If you read this blog enough you will hear me say, and, yes, I'm saying it again, the 80s were awful for mainstream music.
New mainstream sounded awful and "in the charts" mainstream was rubbish but the hardest hit by the 80s sound were the old acts from the 60s and 70s.
Many people would disagree with me but they are looking at the music, or rather, remembering the music through the joy of their youth.
Okay, I don't come to this argument with clean hands. I disliked mainstream 80s music in the 80s. I was a kid but I was listening to 50s, 60s and 70s music. I also lived for indie / underground / alternative music mainly because it (sounded then) so raw , under-produced and organic. One argument is that those bands sounded "raw" because they didn't that have the money to sound any "better". There is some truth to that because as soon as some of those bands were signed to major labels they ended up sounding like mainstream crap. I think, though, that most of those bands didn't sound like the mainstream because they were looking backwards trying to emulate their heroes of the past whilst the mainstream was looking forward to the future.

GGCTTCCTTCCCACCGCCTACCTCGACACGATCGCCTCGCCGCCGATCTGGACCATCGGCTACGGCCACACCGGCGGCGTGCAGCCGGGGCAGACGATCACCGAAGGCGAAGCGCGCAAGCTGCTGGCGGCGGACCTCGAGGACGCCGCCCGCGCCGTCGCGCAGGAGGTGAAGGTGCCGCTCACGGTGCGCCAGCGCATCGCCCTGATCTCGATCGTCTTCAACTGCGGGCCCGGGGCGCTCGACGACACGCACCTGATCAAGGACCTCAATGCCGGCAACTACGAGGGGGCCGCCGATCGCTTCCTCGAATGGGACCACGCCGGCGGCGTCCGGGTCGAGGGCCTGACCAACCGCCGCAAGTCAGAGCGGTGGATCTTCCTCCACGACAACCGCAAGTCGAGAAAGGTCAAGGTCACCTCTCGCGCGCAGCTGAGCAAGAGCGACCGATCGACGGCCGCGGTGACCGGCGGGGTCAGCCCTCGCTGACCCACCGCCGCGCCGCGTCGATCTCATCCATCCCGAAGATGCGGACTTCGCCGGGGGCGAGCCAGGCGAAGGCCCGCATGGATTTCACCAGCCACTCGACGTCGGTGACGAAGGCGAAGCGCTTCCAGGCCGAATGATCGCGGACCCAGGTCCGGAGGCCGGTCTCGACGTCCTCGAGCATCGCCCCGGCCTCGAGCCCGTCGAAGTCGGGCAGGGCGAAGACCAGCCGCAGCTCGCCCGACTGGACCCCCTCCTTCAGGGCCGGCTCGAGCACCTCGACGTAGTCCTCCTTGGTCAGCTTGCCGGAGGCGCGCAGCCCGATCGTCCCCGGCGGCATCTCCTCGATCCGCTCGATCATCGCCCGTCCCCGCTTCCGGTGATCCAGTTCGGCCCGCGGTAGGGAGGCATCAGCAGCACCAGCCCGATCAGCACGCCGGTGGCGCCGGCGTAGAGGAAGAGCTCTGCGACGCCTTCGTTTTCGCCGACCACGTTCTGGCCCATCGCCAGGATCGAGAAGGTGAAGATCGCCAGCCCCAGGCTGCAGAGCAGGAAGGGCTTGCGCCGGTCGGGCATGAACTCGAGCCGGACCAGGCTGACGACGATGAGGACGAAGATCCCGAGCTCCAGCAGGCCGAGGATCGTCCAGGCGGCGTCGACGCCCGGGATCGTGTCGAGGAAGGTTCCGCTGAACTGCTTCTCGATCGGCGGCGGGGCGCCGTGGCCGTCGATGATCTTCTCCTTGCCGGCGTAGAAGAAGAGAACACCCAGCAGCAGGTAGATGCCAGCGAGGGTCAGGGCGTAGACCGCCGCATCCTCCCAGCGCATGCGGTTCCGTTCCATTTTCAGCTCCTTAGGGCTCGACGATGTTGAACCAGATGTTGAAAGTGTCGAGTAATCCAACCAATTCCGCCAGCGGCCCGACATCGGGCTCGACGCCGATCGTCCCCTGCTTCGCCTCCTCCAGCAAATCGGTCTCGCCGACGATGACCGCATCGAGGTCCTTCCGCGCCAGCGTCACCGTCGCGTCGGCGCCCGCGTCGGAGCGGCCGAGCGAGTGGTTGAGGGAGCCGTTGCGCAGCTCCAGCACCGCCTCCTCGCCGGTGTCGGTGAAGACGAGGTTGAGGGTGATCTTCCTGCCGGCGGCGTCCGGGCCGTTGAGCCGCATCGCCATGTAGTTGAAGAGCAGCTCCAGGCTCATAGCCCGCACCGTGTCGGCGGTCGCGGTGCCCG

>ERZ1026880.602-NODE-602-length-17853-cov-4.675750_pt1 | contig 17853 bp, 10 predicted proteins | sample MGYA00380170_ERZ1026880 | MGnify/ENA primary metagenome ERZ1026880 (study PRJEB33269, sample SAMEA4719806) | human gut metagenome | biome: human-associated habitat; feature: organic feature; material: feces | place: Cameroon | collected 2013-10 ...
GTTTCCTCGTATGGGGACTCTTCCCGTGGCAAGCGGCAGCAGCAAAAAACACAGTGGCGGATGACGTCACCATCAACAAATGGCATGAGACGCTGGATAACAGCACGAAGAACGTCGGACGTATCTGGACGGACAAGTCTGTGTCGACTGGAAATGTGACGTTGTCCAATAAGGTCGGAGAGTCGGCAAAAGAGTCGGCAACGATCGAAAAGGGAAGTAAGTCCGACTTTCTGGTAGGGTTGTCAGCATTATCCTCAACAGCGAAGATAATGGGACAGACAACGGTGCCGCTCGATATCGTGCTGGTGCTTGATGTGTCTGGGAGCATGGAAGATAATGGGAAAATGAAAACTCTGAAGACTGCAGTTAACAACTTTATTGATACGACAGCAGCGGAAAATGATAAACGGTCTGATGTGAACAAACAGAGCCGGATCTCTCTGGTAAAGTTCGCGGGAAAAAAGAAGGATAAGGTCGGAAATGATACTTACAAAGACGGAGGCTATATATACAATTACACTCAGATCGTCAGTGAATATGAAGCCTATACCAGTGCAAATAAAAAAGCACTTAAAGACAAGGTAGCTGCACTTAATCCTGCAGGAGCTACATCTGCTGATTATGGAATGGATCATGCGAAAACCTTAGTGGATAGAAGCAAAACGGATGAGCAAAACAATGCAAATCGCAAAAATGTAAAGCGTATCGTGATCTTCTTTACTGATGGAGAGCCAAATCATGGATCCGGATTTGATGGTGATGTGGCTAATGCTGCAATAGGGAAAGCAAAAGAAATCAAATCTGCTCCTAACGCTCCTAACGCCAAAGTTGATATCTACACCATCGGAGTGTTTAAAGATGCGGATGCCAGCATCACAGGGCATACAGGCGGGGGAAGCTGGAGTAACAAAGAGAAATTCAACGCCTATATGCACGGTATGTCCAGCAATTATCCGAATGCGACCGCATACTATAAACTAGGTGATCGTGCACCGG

And their future was full of synthesisers, drum machines, loud guitars without any ragged edges, and full vocals that seemed to have been recorded at a different time laid and over the instrumental track.
It's one thing if you are a New Wave band doing this … you may get away with it because you sort of anticipated the sound. But, it is altogether something else, if you are an older act and you are trying to sound contemporary. It is sad.
Those albums (and everyone gave it a go: Paul McCartney, Neil Young, Joe Cocker, Van Morrison) may have sounded good then and even had chart success but now they just sound awful.
And this is how we come to Stephen Stills. His previous two albums hadn't done that well, so he came out with this attempt for chart success.
But, his folk rock, country, blues singer songwriter genes was not suited to synths and drum machines
It is better to stick to your (musical) guns and remain out of touch. The music will become fashionable again and with back catalogue sales you may have a career rise. Most importantly, your career won't be blighted by ill-conceived product.